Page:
Steve Smith: Possible retirement "has nothing to do with football"

Baltimore wide receiver Steve Smith may have just played his last game. Coach John Harbaugh doesn't think so, and Smith's agent doesn't think so, either. But when Smith joined the Talk of Fame Network last weekend he insisted his plans to leave after this year would not change, saying the decision had "nothing to do with football."


(Steve Smith photos courtesy of the Baltimore Ravens)

Talk of Fame Network

Steve Smith’s season … and maybe his career … ended much earlier than expected, with the Baltimore wide receiver Steve Smith bowing out of Sunday’s 29-26 defeat of San Diego with a torn Achilles. Except ...

Except afterward Ravens’ coach John Harbaugh reiterated something Smith’s agent volunteered last weekend – saying that he didn’t believe Smith was finished playing.

“I have a feeling Steve Smith will be back,” Harbaugh said.

There are a lot of Ravens’ fans – and NFL fans – who hope he’s right. But when Smith sat down with the Talk of Fame Network last week, he insisted his plans would not change; that this was going to be his last season and that nobody could talk him out of it.

“The reason why not has nothing to do with football,” he said on the Talk of Fame Network’s latest broadcast. “It’s one of those things where you just kind of feel some things … you’re not really sure why or where … but you feel some things inside of you where you understand you’re coming at peace with things.

“Basically, the long and short (is) I watched the Super Bowl this year, and (New England receiver) Brandon LaFell -- my ex-teammate; good friend of mine -- was playing, and he won. So right after he won, I texted him and said, ‘Congratulations, you deserve it.’ And it was really the first time in my career that I actually did not feel anything of like (where) a lot of players sit there and go, ‘Man, that’s going to be us;’ you want to work harder; you want to do this …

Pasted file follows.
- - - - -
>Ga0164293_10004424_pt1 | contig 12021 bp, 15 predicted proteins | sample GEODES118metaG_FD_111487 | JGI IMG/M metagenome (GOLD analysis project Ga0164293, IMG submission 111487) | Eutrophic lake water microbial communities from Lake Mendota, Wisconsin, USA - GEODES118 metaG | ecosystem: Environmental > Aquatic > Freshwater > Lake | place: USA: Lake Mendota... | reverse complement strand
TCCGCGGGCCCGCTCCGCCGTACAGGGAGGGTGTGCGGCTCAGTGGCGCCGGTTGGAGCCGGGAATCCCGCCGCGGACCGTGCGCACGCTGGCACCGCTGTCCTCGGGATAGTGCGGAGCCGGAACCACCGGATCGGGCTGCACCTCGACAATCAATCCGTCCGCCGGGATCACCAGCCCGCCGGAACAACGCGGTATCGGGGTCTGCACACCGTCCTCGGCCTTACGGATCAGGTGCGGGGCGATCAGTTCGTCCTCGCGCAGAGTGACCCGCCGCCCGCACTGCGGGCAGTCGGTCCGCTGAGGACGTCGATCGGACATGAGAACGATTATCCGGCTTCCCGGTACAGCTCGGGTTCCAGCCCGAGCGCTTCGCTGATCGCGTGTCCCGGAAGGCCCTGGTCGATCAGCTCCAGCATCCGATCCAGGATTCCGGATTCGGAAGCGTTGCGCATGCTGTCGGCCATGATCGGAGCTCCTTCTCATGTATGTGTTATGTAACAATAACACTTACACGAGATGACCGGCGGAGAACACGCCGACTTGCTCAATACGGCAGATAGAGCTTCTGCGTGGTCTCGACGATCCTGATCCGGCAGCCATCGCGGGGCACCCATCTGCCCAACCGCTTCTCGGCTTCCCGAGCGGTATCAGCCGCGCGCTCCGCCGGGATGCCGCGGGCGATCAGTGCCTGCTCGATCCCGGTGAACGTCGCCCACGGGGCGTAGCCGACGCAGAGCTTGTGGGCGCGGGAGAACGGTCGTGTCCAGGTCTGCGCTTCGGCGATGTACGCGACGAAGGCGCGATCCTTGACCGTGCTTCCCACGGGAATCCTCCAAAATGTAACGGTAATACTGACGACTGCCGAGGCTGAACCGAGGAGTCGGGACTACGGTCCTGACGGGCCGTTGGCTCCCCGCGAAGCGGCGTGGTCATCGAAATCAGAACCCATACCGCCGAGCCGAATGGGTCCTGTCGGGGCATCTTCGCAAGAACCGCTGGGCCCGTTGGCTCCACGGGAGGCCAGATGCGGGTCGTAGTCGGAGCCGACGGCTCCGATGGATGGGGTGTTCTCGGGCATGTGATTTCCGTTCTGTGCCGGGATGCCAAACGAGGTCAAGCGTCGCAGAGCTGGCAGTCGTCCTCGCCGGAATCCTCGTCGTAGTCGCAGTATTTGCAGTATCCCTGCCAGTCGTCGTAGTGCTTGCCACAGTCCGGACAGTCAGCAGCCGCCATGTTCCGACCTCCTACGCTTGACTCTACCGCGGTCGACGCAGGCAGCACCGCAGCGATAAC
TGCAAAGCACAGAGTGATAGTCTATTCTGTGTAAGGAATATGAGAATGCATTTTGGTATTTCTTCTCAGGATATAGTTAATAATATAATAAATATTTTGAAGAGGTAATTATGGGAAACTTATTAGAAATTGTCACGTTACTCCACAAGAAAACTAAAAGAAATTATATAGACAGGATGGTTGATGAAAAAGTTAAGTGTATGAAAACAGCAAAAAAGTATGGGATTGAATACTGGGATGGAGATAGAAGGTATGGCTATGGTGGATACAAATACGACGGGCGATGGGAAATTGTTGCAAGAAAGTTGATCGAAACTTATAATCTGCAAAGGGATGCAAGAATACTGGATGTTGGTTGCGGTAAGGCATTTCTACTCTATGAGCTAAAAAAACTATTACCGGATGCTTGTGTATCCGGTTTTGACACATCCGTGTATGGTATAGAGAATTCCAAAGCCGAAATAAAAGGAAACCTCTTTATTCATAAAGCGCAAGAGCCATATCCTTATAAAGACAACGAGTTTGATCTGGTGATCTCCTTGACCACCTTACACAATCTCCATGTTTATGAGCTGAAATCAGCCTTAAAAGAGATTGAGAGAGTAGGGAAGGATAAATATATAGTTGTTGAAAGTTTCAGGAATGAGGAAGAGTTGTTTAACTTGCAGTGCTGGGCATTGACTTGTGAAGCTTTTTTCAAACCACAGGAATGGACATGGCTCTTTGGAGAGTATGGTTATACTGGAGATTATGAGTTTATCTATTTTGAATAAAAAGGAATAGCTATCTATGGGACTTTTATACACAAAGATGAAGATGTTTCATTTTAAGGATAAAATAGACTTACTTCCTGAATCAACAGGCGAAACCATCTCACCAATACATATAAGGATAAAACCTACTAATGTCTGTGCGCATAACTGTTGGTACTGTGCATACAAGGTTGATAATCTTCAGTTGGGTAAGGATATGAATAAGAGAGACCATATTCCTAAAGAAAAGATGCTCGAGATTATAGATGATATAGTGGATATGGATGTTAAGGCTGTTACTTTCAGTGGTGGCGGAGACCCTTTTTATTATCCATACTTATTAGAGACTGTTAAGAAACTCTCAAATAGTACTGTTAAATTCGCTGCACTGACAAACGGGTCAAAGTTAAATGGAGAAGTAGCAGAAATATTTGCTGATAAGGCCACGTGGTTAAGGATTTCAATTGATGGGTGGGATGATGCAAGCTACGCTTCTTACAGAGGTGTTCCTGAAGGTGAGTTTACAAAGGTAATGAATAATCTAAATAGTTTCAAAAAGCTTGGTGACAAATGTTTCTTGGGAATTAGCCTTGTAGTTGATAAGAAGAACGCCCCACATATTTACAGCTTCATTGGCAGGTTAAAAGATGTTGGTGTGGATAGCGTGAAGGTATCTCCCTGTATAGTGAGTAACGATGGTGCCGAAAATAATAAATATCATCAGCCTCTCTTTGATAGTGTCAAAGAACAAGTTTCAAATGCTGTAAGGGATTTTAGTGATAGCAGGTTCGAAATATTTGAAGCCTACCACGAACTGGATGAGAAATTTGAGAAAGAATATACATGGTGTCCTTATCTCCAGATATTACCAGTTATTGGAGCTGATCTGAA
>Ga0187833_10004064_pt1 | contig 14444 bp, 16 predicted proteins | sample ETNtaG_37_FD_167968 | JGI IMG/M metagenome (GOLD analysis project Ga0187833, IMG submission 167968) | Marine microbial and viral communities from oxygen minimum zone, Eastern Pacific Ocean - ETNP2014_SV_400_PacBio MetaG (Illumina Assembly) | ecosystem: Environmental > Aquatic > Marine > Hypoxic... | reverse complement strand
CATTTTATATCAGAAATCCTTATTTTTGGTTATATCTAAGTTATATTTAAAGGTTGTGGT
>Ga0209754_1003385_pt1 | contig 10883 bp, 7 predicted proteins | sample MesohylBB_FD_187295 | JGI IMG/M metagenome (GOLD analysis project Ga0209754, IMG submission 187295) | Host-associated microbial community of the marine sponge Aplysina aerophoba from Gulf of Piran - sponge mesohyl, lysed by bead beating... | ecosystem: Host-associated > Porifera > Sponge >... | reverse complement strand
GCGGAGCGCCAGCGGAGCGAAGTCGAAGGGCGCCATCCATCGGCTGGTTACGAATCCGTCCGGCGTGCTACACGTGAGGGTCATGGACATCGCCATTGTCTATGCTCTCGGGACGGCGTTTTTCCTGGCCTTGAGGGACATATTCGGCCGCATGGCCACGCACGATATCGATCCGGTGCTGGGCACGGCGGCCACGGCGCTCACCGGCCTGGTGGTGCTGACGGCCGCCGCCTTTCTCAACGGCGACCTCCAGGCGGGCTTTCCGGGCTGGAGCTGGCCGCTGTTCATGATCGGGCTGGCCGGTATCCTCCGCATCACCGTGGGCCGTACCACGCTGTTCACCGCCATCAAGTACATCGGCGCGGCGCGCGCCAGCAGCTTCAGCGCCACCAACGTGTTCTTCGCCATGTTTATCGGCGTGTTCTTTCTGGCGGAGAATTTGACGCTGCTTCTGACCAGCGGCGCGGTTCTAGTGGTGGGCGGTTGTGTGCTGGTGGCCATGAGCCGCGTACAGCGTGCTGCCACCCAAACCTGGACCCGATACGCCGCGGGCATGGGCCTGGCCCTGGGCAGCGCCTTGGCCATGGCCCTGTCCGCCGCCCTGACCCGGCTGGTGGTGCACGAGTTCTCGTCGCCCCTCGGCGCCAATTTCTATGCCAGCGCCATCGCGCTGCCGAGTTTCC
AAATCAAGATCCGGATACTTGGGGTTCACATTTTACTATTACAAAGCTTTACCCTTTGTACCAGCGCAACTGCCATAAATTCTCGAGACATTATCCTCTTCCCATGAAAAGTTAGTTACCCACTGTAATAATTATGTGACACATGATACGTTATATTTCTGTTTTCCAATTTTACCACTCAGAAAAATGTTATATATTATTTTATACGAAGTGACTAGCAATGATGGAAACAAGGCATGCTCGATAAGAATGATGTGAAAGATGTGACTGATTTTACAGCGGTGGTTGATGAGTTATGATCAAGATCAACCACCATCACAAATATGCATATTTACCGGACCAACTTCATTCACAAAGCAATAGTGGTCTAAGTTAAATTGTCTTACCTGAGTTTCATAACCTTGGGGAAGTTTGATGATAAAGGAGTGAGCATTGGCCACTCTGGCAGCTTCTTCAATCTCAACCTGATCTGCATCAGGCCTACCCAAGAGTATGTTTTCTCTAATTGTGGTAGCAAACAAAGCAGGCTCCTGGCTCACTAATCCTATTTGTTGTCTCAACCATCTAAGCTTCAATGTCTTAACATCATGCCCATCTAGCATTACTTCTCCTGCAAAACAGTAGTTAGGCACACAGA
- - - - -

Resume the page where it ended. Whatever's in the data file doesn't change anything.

“It’s not that I didn’t want to work harder. It’s just that it wasn’t something anymore where I sat there, and I didn’t sleep the next day or I felt ripped off or I felt like, man, this just isn’t right; I should be up there. I guess that this was the first time I didn’t really feel I should be up there. I was more happy that the people were up there. And, honestly, I was happy where I was.”

If Smith doesn’t change his decision he finishes his career as the 10th all-time leader in career receiving yards and becomes a Hall-of-Fame candidate. One reason: He just passed Hall-of-Famer Cris Carter to get to the top 10. Another: He was a three-time All-Pro and five-time Pro Bowler, and he leads all active players in career all-purpose yardage. But the most compelling reason is that he was productive through the end of his career – leading the Ravens in catches, yards receiving and yards per catch at the age of 36.

“I have a thing that’s in my mirror and in my locker,” said Smith, when asked about his legacy, “and I have Jerry Rice’s stat. I think it's 22,895 yards, if I’m not mistaken. At the time I did it, number two was James Lofton, and number three or four was Tim Brown. At the bottom I wrote in bold letters: 'Where will I be in the end?'

"But for me, I don’t want to be the greatest wide receiver who ever played. That has never been my goal. But I do understand and respect that Jerry Rice is the greatest wide receiver of all time. He’s the best who ever played the game.

“So I’ve always kept that picture in my mind. If he is the best, what can I do? And so that just drives me to play hard and practice hard to try to chase him – understanding I will never catch him. But if you don’t have anything to chase then you’re really just kind of aimlessly doing it, and you really don’t understand what’s your purpose and why you’re doing it. So I’m doing it with a purpose and a goal vs. trying to be something I know I can never be … and don’t desire to be.”

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